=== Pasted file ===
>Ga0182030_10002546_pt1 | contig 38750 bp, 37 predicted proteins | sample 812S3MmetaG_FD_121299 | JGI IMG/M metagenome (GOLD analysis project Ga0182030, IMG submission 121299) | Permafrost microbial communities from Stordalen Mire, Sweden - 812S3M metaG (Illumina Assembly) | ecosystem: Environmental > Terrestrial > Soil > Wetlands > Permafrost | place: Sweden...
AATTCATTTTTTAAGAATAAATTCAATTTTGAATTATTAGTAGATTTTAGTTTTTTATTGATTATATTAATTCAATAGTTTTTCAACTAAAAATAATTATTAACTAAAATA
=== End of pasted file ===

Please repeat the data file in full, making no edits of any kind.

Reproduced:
>Ga0182030_10002546_pt1 | contig 38750 bp, 37 predicted proteins | sample 812S3MmetaG_FD_121299 | JGI IMG/M metagenome (GOLD analysis project Ga0182030, IMG submission 121299) | Permafrost microbial communities from Stordalen Mire, Sweden - 812S3M metaG (Illumina Assembly) | ecosystem: Environmental > Terrestrial > Soil > Wetlands > Permafrost | place: Sweden...
AATTCATTTTTTAAGAATAAATTCAATTTTGAATTATTAGTAGATTTTAGTTTTTTATTGATTATATTAATTCAATAGTTTTTCAACTAAAAATAATTATTAACTAAAATA